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Black Americans see smaller increases in homeownership but help is available

New homes
Posted at 2:25 PM, Feb 20, 2024

There's some encouraging news when it comes to who's buying homes.

New research from the National Association of Realtors finds homeownership rates for Black, Asian, and Hispanic Americans increased in 2022.

For Asian and Hispanic Americans, those rates hit all-time highs.

But over the past decade, the rate of Black Americans owning homes continues to be lower than everyone else.

"Even successful Black home buyers, what we know is that they have a lower household income, which means that they're only able to afford a smaller pool of homes that differs for each state. But when we look at that on a statewide basis, we can see that other races are able to afford a home easier," says Jessica Lautz with the National Association of Realtors.

Lautz says other factors are Black homebuyers are dealing with higher amounts of student loan debt and they're more likely to have a single income.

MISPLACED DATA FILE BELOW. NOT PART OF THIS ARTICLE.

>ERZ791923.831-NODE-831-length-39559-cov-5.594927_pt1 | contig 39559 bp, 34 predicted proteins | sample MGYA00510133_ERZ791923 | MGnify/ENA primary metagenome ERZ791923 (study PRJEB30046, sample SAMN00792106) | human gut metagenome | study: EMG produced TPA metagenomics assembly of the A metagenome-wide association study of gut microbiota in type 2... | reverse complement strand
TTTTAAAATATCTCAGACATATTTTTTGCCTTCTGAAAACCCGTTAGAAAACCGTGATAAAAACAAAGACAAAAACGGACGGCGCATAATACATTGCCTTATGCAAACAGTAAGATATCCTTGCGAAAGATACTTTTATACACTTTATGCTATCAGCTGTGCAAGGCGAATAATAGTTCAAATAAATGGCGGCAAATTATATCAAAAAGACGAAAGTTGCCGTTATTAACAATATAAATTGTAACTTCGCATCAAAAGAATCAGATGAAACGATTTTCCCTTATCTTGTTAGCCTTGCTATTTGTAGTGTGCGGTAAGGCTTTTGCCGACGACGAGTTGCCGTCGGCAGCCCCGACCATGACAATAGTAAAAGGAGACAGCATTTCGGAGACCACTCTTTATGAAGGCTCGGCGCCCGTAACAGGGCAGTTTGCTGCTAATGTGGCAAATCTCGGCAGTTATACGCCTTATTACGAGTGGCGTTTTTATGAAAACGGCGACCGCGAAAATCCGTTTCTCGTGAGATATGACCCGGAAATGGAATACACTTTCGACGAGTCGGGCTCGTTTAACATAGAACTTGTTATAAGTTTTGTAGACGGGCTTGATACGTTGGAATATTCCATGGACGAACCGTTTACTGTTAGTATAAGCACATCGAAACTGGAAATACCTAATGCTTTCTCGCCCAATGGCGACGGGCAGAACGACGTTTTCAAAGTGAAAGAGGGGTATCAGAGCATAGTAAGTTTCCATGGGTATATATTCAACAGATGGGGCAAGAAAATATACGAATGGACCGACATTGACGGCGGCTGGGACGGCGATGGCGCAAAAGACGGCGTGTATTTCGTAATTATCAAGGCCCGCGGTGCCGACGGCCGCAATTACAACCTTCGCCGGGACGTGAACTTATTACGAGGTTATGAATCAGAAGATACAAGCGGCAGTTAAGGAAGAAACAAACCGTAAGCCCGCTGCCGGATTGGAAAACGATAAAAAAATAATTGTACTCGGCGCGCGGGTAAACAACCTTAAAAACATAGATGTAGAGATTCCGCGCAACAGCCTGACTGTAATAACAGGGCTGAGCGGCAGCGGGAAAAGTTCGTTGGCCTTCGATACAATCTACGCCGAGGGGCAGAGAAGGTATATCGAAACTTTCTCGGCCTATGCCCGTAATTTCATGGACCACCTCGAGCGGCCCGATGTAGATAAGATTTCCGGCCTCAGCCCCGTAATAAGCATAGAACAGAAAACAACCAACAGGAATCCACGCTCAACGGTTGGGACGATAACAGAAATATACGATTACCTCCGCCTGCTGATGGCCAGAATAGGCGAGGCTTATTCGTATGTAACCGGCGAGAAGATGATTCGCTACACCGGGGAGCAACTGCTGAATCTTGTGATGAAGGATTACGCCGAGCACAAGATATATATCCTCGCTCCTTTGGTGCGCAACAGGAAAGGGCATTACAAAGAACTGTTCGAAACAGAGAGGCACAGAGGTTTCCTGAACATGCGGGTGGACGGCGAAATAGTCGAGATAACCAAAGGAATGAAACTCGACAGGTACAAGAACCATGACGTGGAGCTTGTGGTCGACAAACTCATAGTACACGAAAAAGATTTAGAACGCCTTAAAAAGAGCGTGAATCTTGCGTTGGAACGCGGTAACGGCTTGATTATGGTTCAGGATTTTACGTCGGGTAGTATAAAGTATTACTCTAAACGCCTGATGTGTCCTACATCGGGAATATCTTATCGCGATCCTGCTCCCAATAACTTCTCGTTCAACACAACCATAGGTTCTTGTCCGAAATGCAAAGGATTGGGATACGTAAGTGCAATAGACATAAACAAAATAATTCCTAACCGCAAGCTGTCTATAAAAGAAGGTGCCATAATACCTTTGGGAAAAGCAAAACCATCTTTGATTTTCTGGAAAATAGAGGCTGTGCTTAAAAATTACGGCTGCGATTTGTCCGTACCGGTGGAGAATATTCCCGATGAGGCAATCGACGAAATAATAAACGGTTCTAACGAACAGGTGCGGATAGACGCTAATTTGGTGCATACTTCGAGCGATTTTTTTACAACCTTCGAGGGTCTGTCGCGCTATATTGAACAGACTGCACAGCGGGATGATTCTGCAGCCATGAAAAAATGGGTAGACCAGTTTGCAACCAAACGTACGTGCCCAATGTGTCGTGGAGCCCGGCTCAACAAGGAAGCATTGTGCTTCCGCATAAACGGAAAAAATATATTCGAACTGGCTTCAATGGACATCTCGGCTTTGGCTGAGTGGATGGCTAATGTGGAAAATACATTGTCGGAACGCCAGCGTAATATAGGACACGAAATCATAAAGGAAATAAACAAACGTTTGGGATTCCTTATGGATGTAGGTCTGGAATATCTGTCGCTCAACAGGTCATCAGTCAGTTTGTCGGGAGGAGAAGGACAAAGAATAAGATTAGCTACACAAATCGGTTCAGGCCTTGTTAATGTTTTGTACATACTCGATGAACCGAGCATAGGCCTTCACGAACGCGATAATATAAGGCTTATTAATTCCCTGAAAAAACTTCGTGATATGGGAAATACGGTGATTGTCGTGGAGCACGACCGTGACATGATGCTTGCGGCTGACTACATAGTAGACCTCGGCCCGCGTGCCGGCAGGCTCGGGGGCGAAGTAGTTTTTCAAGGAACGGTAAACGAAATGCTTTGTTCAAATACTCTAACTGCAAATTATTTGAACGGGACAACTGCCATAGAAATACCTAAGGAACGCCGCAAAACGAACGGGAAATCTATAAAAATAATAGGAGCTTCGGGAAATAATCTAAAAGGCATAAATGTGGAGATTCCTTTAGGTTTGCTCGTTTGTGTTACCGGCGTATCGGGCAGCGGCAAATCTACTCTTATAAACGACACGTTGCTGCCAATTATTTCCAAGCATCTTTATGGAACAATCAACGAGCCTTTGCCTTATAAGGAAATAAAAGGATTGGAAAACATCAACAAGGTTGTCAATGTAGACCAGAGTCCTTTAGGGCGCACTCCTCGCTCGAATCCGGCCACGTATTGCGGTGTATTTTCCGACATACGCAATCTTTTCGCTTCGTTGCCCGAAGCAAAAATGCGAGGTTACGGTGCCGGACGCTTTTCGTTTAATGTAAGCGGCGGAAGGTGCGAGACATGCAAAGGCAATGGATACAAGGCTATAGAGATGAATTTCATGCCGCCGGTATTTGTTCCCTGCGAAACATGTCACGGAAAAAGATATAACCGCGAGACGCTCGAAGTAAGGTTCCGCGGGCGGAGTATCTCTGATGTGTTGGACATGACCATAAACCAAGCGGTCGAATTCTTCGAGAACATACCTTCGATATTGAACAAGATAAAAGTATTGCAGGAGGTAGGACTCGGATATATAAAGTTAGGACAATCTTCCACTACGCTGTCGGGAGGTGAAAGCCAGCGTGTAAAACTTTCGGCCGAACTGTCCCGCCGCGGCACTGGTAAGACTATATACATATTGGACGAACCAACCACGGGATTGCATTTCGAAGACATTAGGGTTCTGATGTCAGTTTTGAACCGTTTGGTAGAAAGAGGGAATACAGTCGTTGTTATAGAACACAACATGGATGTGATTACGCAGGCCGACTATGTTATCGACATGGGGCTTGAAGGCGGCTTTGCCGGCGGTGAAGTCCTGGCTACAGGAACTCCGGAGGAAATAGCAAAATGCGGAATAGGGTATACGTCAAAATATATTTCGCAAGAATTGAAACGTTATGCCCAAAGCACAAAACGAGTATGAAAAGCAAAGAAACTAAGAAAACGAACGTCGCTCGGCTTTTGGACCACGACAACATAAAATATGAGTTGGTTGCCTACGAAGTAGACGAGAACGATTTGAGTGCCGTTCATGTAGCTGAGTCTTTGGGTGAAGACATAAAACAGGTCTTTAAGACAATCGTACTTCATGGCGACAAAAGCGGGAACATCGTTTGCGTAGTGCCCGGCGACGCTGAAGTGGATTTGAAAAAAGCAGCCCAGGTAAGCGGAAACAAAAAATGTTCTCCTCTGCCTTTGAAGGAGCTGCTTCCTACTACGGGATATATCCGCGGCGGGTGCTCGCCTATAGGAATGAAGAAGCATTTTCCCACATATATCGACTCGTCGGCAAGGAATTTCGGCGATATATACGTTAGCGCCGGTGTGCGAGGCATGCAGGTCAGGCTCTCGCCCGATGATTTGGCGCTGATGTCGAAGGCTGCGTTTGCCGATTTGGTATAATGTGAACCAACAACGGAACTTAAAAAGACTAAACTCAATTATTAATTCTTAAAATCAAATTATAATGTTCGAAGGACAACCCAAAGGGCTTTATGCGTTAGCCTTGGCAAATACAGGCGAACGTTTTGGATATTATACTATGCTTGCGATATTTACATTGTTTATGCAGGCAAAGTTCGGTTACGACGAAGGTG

"Really important for communities to tackle is the lack of housing inventory, especially affordable housing inventory. So, thinking about ways that we can bring in new inventory, especially at affordable price points, and perhaps even smaller units where single individuals and families that don't have children can live," says Lautz.

Low down payment options are one thing that's making a difference for potential homebuyers.

There are national and local programs available you can check into.

You may also be able to get help with closing costs and property taxes through those programs.

The Black Homeownership Collaborative is a group of housing leaders working to have 3 million new Black homeowners by the end of 2030.

You can find their links for help with your down payment here.